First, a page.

Showing posts from July, 2022

change never rests

If you've been following this blog, then you're probably wondering why I have been inactive lately.  As many of you know, life has a way of... changing.  And well, there's been a lot of changes.  The biggest change is that I've started a new job.  My main job for the last 1.5 years was as a stay-at-home-mom.  If you don't consider this a job, consider the housely/wifely duties and how they'd transfer into the real world. i.e.  cooking (personal chef-  $31k - $101k yr ) cleaning (maid-  $27k yr )  taking care of the children's needs (caretaker-  31.4k yr ) tracking the bills/payments (accountant- 64k yr) setting appointments (secretary- 40k yr) etc.. etc... Anyways, that aside, I've recently taken up as a freelancer for a company called EarthMade.  My titles vary from copywriter to creative specialist, and I am currently writing daily for the EarthMade product newsletter. I've always wanted to work from home, and I'm trul

Water and Paint

      As an Acrylic painter, I truly admire the patience it takes to work with watercolor.  In terms of how fast a medium dries, the following list is from slowest to fastest: Oil, Watercolor, Guache,  Acrylic:       For all the love I have of painting, I am often impatient with it at times, so Acrylic has always been my go-to. It's also what I grew up using, so I've mastered it much further than I have its cousins.       Although, alternatively, there is a method that exists  that can speed up the drying process of any medium: via GIPHY  ^ the Blow Dryer     As easy as it seems, I don't know many artists who do it. Perhaps it's because most of us find ourselves wanting to take a break from a piece; to refresh the mind and encourage rest for next-day motivation. Perhaps too, one uses a medium's dampness to their advantage; with oil, to blend seamlessly, and with watercolor, depending on whether you paint wet on dry paper or wet on wet paper, its dampness can accomp


   “A lthough no one can go back and make a brand new start, anyone can start from now and make a brand new ending” -Carl Bard      I f there was ever an artist that embodied this quote, that artist would be Merilyn Hernandez. From lingering to overcoming, Hernandez’s paintings developed to harbor the change that comes from embracing our pasts and its subsequent growth as we push forward into a new way of life.      T o witness the transition, we’ll compare these two images below:   Moving Forward, Reaching Backwards 2017    Stand Tall 2017      H ues of purple, red and blues depicting bruises, half-hidden faces (perhaps a reference to identity), and an exaggerated figure are just a few of the similarities between these two artworks, but it is in its subtle differences that the transition from traumatic past to peaceful present can be witnessed.      I n the first painting, we see a female figure that appears to be moving forward— the small space in front of her looks less contaminate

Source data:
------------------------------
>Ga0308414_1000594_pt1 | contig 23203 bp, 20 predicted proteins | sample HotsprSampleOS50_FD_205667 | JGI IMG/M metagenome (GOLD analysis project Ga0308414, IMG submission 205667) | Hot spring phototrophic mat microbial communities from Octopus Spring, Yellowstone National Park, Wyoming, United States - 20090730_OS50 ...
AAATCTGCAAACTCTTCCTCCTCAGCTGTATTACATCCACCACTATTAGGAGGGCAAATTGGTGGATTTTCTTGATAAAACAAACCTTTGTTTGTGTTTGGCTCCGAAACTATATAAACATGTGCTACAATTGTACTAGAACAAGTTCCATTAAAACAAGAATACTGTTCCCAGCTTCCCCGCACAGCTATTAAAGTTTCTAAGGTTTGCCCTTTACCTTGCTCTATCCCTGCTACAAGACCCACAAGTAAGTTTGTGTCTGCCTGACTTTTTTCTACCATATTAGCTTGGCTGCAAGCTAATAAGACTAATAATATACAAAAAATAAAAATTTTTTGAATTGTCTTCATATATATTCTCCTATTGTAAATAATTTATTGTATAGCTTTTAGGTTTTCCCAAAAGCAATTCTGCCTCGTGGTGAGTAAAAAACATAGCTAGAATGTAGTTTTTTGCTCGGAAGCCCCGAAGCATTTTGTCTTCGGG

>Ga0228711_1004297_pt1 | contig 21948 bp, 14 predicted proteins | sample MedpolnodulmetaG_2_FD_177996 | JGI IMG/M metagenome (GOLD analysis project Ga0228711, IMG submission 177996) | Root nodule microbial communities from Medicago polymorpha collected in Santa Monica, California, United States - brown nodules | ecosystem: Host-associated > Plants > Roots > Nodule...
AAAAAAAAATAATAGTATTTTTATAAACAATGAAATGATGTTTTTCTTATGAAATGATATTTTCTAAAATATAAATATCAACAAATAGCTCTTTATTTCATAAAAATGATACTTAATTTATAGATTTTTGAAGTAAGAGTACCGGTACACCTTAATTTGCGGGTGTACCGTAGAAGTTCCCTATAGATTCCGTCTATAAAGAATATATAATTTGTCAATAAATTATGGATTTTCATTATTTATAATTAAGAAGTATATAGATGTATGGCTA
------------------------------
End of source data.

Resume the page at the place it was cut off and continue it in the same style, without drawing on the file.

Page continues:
Finding My Style

H ow would one best describe an art style? It's a funny inquiry for me to pose to you when in all honesty, I don't quite understand how to answer this question myself yet. To elaborate, I suppose my personal style isn't something I feel I've fully developed to the degree I hope to achieve. My biggest problem is finding a style I like and keeping consistent with it. I often switch between two or three different styles, depending on what I'm creating at the moment or the look I want to achieve. The difference between my realism and my cartoony works is as clear as they're meant to be, but my cartoon style seems to change from the previous drawing to the next. It's like the difference between these following images of mine:   A s you can see, my paintings are created using various techniques. I really love how I did the skin in the vine-head piece, with additions of purples and an overall blocky, textured execution of the skin. I also enjoy my smoother-skinned

Discovering my Passion

       I understand how the whole "my passion found me" line seems like a total cliché but it does have its merits. In my 23 short years, I've only experienced true, soul-serving, focus-obsessing, work-encompassing passion once in my life. I've had plenty of interests run across my plate but nothing had ever wet my palette as much as art had.       I t started as a small flame and grew into an uncontrollable need to create and improve as I did so-- here is why I'd describe it as a passion finding me: I had been scrolling through Netflix, you know, as we often do, attempting to find a new show to watch, and I found myself stuck on this cute Japanese animation. It was the first one I'd ever watched, but there was just something about it that I couldn't take my eyes away from. T he lead, I found, was everything I wanted to be. She was kind-hearted, accepting, loving, a hard worker, hopeful; the ideal daughter and friend. Not that I wasn't any of th

Join Our Newsletter!


Email *

Message *